- Maria Burns Ortiz, ESPN Playbook
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A direct approach is generally the best form of communication. On Twitter, however, some figures within the sports world are learning the direct (message) approach might not be the wisest.
The Kansas City Chiefs were caught up in a social media controversy this week after someone with access to the account fired off a direct message attacking a fan who posted a tweet criticizing the team.
Travis Wright was told to “get his facts straight” and “get a clue” in a message from @kcchiefs after venting his frustration over the team’s financial decisions.
Of course, while a direct message might initially be visible only to the person a Twitter user sends it to, that doesn’t mean it will stay that way.
In the Chiefs’ case, their social-media-savvy follower, shared an image of the direct message on both his account -- he has 127,000 followers -- and on social news site Reddit. What began as a rather ordinary Twitter vent was suddenly a viral story.
Kansas City isn’t alone when it comes to direct message missteps. Knicks forward Amare Stoudemire was fined $50,000 by the NBA in June after directing a gay slur at a fan in a direct message. The fan posted a screen grab of the conversation.
During Dwight Howard’s acrimonious split with the Orlando Magic, a Twitter user released a string of direct messages reportedly sent from the now-Lakers center’s account in which his former team’s portrayal of him was criticized.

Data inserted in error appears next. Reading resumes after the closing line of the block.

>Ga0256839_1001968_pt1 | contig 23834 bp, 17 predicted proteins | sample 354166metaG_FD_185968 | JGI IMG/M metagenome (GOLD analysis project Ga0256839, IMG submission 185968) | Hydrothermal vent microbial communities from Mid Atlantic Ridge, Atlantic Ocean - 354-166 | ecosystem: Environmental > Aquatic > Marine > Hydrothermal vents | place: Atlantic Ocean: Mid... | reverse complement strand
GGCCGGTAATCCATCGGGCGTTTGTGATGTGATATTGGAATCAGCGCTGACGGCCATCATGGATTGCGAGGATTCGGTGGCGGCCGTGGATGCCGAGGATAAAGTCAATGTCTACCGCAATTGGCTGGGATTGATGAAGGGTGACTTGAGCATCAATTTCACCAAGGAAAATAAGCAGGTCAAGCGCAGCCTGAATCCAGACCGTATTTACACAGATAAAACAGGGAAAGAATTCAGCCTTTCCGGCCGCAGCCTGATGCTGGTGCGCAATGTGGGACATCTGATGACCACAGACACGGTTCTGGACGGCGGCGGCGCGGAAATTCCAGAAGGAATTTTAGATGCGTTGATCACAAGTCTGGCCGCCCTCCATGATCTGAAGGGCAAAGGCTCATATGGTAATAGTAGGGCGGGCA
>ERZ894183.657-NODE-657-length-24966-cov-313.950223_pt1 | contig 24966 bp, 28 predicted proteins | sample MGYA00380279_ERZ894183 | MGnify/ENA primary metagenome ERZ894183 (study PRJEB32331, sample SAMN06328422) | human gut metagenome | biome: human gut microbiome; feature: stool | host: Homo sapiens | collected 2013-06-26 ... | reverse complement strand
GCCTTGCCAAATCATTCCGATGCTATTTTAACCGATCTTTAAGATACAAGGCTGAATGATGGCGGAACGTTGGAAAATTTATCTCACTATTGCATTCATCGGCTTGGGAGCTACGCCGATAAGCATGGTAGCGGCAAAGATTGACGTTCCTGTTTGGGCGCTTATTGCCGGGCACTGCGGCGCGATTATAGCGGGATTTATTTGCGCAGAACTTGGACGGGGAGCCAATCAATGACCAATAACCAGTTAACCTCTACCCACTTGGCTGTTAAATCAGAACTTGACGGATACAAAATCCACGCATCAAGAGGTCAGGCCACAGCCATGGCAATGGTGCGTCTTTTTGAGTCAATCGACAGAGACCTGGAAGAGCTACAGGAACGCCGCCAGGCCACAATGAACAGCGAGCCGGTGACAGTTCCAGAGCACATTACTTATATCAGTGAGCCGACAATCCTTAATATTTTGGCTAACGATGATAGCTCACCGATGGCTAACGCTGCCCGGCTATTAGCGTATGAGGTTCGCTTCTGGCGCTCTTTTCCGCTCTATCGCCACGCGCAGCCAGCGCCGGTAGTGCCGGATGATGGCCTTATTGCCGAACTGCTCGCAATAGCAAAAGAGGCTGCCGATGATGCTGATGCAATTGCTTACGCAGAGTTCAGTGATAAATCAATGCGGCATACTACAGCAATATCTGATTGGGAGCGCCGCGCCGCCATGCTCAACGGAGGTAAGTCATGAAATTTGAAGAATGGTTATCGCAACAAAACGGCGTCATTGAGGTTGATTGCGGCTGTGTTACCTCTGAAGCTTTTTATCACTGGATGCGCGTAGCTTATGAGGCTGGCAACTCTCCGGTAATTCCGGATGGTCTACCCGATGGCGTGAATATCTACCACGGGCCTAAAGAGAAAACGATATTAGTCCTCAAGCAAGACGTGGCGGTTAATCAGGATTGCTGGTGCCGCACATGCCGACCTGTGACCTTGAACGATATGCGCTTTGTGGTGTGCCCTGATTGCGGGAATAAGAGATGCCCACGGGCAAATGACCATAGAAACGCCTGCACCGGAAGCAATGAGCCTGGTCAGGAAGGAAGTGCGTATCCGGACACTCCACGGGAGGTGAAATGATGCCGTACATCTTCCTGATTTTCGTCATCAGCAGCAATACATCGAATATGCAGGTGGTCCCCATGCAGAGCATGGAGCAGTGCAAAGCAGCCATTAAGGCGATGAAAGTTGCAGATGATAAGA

Having direct messages made public by the recipients isn’t the only way sending a DM can go wrong.
Golfer Luke Donald issued an apology earlier this month after he posted a tweet calling a golf course architect an expletive. The post and the one preceding it, in which Donald had shared his own phone number, were intended to be direct messages. Instead, they went out to Donald’s 300,000 followers.
Marcus Jordan can relate. In July, while still a member of the University of Central Florida basketball team, Jordan -- who is also the son of Michael Jordan -- replied to an adult film star on Twitter in what certainly seemed to be another case of a private message unintentionally going public.
Back to the Chiefs. The team tweeted a vague apology after the direct message fallout. Wright couldn’t see it, as the team had blocked him.
NHL social media protest
Some fans are organizing on social media to voice their displeasure with the NHL’s ongoing labor dispute. Using #UnfollowNHLSept15 (Sept. 15 is the league’s collective bargaining agreement deadline), the fans are encouraging others to make their voices heard via social media by unfollowing teams and players on all social media sites as well as boycotting them on the Web.
Elsewhere in the social media sphere
Madden released an animated infographic looking at some of the interesting data coming out of the social gaming arena in Week 1, including the most used teams in online head-to-head and total online games played since “Madden NFL 13” launched.
IBM took a look at social media surrounding the U.S. Open.
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